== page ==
How does that work ? As far as I can read it, it only specifies not to
rewrite certain urls (using -),
These files are included within the WordPress PHP scripts, so there's no need to access them in the browser, but notice the rewrite flags.
Here's some information on the
S flags from the Apache docs:
Using the [F] flag causes the server to return a 403 Forbidden status
code to the client.
When using [F], an [L] is implied - that is, the response is returned
immediately, and no further rules are evaluated.
The [S] flag is used to skip rules that you don't want to run. The
syntax of the skip flag is [S=N], where N signifies the number of
rules to skip (provided the RewriteRule matches). This can be thought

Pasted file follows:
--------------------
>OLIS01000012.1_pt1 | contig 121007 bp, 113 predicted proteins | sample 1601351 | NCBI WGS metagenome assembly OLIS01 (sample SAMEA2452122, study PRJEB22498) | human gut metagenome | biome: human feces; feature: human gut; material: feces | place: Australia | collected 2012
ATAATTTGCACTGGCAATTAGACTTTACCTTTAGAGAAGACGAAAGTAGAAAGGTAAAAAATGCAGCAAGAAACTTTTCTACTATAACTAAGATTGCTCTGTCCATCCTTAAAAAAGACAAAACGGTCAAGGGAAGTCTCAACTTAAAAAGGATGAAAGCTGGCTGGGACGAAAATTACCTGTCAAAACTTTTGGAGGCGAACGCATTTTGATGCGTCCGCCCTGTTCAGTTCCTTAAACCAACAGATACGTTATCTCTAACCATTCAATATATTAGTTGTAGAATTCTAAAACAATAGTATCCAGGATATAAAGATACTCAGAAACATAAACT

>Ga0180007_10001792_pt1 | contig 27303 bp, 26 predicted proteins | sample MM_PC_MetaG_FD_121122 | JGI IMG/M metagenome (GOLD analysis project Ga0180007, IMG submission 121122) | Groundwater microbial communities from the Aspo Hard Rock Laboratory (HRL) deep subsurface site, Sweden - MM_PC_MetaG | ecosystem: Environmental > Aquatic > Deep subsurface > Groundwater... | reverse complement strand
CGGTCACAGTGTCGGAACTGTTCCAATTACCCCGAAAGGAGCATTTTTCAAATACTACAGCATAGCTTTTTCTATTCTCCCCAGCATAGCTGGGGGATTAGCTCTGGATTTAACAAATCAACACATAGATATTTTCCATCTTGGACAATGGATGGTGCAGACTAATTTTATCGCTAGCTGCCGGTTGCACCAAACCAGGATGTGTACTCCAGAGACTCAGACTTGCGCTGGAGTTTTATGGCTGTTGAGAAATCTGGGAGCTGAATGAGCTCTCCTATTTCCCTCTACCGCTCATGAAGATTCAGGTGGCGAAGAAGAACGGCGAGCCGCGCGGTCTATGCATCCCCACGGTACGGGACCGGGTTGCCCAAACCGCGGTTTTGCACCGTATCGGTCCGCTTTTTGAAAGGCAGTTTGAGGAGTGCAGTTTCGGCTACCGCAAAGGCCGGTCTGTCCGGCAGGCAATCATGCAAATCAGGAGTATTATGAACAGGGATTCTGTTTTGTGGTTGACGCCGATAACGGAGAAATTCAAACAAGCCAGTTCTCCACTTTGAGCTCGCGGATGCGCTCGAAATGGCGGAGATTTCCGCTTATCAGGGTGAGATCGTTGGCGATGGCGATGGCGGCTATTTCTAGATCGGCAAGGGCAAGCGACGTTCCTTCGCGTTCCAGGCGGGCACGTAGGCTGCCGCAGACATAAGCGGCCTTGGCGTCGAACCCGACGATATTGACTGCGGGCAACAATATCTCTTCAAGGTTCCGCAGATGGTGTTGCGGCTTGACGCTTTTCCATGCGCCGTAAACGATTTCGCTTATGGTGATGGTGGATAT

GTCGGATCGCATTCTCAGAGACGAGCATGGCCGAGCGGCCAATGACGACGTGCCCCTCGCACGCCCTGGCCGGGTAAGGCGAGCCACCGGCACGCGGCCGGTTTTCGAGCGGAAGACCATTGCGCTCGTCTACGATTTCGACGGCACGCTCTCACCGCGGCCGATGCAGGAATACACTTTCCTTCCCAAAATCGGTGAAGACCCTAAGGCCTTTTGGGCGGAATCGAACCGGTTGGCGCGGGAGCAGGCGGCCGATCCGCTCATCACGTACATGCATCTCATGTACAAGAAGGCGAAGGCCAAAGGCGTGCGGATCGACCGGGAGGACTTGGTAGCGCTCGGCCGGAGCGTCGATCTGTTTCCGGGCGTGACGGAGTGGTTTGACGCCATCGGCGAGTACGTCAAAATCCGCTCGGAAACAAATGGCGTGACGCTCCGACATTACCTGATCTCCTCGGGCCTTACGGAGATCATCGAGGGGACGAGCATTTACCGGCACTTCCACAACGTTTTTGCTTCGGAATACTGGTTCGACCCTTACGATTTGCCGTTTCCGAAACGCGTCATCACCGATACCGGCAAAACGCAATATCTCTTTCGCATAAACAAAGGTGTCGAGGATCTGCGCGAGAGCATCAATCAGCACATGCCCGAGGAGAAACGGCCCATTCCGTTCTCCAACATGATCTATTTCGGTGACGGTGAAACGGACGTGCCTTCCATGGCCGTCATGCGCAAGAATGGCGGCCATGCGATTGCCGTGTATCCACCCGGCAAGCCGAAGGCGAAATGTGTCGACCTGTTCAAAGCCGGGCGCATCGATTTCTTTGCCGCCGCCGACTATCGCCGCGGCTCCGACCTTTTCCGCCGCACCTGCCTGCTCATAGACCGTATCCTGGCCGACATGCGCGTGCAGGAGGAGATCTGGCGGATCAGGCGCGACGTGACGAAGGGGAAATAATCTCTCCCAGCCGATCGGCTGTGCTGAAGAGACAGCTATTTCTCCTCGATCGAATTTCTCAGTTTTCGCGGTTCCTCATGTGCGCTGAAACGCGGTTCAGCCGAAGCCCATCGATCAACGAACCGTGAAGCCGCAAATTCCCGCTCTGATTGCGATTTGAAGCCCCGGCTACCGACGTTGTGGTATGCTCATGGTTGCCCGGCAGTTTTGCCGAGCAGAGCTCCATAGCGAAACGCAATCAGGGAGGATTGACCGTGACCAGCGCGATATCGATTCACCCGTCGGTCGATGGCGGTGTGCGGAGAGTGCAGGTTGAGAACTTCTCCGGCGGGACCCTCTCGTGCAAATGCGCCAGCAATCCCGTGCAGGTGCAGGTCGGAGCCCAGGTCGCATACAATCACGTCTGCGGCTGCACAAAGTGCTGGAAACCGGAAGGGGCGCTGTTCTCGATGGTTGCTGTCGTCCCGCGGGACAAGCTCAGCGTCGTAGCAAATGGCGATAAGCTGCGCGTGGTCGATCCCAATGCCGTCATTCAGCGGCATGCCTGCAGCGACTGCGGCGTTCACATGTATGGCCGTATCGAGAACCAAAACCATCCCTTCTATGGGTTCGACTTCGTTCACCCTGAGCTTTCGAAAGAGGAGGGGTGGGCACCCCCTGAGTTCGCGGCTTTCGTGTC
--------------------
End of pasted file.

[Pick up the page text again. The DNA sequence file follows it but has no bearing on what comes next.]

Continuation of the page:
of as a goto statement in your rewrite ruleset.
and then fails to actually rewrite all other requests.
no, all other HTTP requests, that do not match the security rewrites, go to the
# BEGIN WordPress part
So let's check out the number of files affected by these security rewrite rules:
http://example.com/wp-admin/includes/* - 62 PHP files
http://example.com/wp-includes/*.php - 110 PHP files
http://example.com/wp-includes/theme-compat/* - 5 PHP files
http://example.com/wp-includes/js/tinymce/langs/*.php - 0 PHP files
according to my WordPress 3.9.1 install.